Fresh Plum

Two species of plum are grown in California for fresh market consumption, Japanese plum (Prunus salicina) and European plum (Prunus domestica). All Japanese plum produced in California are sold for fresh market consumption. Only 2-3% of European plums* are sold as “sugar plums” for fresh markets, and the rest are dried as prunes (Day and Buchner 2012). Japanese plum (Prunus salicina) originated in China and was domesticated in Japan about 400 years ago. United States commercial cultivation began in the 1870’s in California (LaRue 1973). Currently, ninety five percent of domestic fresh plums are grown in California. In 2014, 105,000 tons were produced on  20,000 California acres, a crop valued at $68,475,000. (Note: this does not include 50,000 acres of prunes.) Most plum production occurs in Tulare and Fresno counties within the San Joaquin Valley. Most plum production occurs in Tulare and Fresno counties within the San Joaquin Valley (USDA 2014).

Plum trees thrive in California’s Mediterranean climate with mild winters and hot, dry summers. Trees grow best in deep sandy loam soils with good drainage, but are tolerant of a wide range of soils. Plum flowers are morphologically similar to peach (perigynous anatomy) with white petals and smaller size (Rieger no date). Flowers and fruit are borne laterally on spurs, although a small number of flowers may be produced laterally on long shoots (see Pollination section for more information). These fruiting spurs live longer than almonds but not as long as apple spurs. For the details of flower anatomy, see Flower Anatomy & Pollination (under Orchard Management), in particular, the Summary Chart: Floral Biology & Pollination.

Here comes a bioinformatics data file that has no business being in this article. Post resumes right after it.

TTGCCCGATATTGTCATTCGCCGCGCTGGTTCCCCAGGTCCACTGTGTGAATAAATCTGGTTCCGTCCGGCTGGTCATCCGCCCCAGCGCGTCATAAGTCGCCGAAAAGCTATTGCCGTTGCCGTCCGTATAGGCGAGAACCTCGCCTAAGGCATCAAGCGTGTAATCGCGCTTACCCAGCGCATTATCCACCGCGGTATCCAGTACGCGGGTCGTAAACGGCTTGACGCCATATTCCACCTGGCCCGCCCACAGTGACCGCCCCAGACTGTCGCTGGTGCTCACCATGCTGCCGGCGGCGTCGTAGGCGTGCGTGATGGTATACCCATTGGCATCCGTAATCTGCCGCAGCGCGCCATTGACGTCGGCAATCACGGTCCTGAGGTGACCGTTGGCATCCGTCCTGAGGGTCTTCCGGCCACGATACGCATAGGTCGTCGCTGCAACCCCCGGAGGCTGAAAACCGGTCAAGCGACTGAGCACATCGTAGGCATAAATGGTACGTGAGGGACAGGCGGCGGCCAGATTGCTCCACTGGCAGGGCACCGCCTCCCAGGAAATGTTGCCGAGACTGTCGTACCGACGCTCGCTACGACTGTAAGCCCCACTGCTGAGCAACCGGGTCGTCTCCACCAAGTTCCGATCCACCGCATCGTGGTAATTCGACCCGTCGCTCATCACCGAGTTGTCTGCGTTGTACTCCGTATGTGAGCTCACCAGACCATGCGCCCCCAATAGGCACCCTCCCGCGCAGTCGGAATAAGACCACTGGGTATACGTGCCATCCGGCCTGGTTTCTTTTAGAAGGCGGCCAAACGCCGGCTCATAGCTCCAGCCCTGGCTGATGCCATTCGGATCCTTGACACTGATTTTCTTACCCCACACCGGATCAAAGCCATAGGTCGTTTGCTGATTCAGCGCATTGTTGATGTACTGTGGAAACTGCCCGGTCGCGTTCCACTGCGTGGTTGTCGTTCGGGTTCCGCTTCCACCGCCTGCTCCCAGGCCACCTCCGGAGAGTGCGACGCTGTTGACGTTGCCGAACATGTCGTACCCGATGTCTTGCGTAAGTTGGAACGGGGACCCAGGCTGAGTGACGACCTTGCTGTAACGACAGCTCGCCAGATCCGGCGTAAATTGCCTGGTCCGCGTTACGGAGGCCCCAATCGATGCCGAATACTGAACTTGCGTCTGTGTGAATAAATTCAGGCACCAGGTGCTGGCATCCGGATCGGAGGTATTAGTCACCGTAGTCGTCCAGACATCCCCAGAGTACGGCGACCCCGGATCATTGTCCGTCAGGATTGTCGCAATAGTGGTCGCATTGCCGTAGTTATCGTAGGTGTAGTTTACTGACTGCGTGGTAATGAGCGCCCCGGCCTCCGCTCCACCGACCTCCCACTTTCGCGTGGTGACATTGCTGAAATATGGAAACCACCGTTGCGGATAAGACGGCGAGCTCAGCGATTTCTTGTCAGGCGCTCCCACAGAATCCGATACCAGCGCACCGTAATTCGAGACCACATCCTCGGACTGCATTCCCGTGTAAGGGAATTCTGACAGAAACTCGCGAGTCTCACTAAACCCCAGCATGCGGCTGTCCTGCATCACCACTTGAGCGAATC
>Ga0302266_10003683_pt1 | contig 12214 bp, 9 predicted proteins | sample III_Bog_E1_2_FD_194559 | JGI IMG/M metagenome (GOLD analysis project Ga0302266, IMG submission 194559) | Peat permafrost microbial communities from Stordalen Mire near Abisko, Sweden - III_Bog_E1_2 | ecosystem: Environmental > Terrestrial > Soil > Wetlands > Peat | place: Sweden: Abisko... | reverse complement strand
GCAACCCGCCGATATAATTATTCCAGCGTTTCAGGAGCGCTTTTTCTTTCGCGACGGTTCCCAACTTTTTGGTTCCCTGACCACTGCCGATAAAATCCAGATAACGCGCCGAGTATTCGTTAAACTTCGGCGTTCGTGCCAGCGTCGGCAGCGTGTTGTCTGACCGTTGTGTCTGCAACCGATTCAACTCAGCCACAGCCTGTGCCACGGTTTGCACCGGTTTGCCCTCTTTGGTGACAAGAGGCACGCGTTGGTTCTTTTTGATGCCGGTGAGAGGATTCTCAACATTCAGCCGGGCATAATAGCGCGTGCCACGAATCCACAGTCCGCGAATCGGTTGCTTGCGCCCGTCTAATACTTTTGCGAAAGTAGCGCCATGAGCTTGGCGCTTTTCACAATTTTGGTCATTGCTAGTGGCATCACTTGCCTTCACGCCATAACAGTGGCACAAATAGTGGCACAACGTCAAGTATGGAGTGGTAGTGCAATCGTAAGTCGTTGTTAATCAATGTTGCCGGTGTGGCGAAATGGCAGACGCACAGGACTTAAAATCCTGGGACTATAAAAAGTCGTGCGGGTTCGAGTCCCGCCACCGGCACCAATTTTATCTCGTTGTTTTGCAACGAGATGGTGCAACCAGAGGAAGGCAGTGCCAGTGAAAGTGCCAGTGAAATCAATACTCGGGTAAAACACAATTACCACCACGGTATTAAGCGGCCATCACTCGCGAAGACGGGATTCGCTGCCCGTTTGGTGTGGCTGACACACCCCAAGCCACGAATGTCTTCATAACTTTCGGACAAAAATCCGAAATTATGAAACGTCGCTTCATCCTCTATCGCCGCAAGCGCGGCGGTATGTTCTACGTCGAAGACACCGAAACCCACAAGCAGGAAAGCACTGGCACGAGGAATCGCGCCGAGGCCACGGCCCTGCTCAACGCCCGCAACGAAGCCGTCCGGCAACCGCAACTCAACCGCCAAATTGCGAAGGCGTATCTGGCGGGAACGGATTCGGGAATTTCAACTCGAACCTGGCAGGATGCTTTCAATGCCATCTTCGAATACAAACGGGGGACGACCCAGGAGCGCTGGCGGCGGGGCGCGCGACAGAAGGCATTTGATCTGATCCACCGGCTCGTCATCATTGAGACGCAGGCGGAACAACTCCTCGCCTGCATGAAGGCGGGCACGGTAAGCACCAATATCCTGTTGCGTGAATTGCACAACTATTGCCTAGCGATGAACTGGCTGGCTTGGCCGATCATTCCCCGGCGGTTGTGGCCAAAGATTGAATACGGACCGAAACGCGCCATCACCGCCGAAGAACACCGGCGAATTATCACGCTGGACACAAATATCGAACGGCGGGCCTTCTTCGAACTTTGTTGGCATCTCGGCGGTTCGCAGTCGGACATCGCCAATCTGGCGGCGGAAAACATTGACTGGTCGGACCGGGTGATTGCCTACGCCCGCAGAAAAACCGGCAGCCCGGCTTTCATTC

Plum fruit require 140 to 170 days. The earliest varieties are picked in mid May which is only about 75 days from flowering (early March). Later varieties don’t mature until late September or early October which is about 210 days from flowering to maturation (Vossen and Silver no date). Fruit are typically harvested from May to October in California. Mature plums have an epicuticular wax (dusty whitish coating) known as “wax bloom” that can be rubbed off (Stein et al. no date).

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